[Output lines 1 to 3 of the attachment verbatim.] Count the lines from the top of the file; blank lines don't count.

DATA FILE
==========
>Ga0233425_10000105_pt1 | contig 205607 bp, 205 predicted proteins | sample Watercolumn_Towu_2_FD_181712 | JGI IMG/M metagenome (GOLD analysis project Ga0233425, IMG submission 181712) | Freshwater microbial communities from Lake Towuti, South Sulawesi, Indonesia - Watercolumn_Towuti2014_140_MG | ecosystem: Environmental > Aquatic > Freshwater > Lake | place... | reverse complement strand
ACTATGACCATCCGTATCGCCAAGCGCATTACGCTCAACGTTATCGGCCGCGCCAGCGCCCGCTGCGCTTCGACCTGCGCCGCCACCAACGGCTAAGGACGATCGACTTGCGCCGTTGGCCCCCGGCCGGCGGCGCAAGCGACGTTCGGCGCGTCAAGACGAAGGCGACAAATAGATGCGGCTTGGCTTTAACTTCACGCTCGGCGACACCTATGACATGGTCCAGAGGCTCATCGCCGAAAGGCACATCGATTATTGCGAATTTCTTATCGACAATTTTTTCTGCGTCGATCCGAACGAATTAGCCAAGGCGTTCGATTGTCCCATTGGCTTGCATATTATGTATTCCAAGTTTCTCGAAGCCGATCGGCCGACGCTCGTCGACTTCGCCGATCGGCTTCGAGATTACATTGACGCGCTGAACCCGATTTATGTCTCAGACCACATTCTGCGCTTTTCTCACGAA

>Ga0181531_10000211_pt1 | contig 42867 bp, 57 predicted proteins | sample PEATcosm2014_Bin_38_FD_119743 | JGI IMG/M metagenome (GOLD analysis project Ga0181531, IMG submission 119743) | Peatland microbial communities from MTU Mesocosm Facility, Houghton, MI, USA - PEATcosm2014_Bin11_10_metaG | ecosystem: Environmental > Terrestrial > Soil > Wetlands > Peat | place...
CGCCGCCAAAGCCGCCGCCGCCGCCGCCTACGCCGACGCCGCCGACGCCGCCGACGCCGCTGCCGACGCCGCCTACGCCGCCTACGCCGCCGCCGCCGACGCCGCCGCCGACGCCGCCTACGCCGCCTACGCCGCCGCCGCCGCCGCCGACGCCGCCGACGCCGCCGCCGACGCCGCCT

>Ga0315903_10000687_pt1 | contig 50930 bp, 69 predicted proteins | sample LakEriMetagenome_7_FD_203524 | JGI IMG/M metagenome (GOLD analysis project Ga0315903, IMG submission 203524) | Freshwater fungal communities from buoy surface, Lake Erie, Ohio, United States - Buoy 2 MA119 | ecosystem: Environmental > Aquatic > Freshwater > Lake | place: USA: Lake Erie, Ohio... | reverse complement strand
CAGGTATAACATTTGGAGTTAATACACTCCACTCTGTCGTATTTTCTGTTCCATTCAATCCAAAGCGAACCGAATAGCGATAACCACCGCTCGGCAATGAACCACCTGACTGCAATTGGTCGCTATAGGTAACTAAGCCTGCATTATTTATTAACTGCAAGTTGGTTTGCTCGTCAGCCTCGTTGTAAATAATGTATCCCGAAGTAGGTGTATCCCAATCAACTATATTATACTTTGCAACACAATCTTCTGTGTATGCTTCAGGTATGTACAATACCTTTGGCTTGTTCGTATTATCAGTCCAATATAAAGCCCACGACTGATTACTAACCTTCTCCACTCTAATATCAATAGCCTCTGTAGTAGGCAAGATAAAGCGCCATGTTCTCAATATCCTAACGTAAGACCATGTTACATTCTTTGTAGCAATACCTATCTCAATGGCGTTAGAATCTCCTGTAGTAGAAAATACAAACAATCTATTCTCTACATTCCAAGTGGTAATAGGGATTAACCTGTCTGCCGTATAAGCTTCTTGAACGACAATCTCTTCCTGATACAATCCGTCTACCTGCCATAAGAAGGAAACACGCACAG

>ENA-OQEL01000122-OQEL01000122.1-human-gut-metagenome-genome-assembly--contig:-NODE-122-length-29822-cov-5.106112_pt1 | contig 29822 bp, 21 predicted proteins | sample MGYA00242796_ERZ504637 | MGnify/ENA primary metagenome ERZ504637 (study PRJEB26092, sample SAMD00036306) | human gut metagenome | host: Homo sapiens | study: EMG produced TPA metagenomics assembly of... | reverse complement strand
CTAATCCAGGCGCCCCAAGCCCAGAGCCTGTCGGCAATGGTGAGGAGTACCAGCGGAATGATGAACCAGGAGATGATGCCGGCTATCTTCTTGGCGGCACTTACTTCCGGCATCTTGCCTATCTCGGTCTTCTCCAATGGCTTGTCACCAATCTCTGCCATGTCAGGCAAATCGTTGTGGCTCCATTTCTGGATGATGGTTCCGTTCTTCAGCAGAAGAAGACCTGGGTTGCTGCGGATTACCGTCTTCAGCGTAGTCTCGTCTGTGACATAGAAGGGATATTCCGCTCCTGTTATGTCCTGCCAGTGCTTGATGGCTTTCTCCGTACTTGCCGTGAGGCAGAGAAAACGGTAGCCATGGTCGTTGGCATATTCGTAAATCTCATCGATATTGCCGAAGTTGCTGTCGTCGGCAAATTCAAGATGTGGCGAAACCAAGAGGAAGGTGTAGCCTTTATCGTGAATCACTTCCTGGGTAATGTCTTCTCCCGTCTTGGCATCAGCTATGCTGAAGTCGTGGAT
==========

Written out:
>Ga0233425_10000105_pt1 | contig 205607 bp, 205 predicted proteins | sample Watercolumn_Towu_2_FD_181712 | JGI IMG/M metagenome (GOLD analysis project Ga0233425, IMG submission 181712) | Freshwater microbial communities from Lake Towuti, South Sulawesi, Indonesia - Watercolumn_Towuti2014_140_MG | ecosystem: Environmental > Aquatic > Freshwater > Lake | place... | reverse complement strand
ACTATGACCATCCGTATCGCCAAGCGCATTACGCTCAACGTTATCGGCCGCGCCAGCGCCCGCTGCGCTTCGACCTGCGCCGCCACCAACGGCTAAGGACGATCGACTTGCGCCGTTGGCCCCCGGCCGGCGGCGCAAGCGACGTTCGGCGCGTCAAGACGAAGGCGACAAATAGATGCGGCTTGGCTTTAACTTCACGCTCGGCGACACCTATGACATGGTCCAGAGGCTCATCGCCGAAAGGCACATCGATTATTGCGAATTTCTTATCGACAATTTTTTCTGCGTCGATCCGAACGAATTAGCCAAGGCGTTCGATTGTCCCATTGGCTTGCATATTATGTATTCCAAGTTTCTCGAAGCCGATCGGCCGACGCTCGTCGACTTCGCCGATCGGCTTCGAGATTACATTGACGCGCTGAACCCGATTTATGTCTCAGACCACATTCTGCGCTTTTCTCACGAA

>Ga0181531_10000211_pt1 | contig 42867 bp, 57 predicted proteins | sample PEATcosm2014_Bin_38_FD_119743 | JGI IMG/M metagenome (GOLD analysis project Ga0181531, IMG submission 119743) | Peatland microbial communities from MTU Mesocosm Facility, Houghton, MI, USA - PEATcosm2014_Bin11_10_metaG | ecosystem: Environmental > Terrestrial > Soil > Wetlands > Peat | place...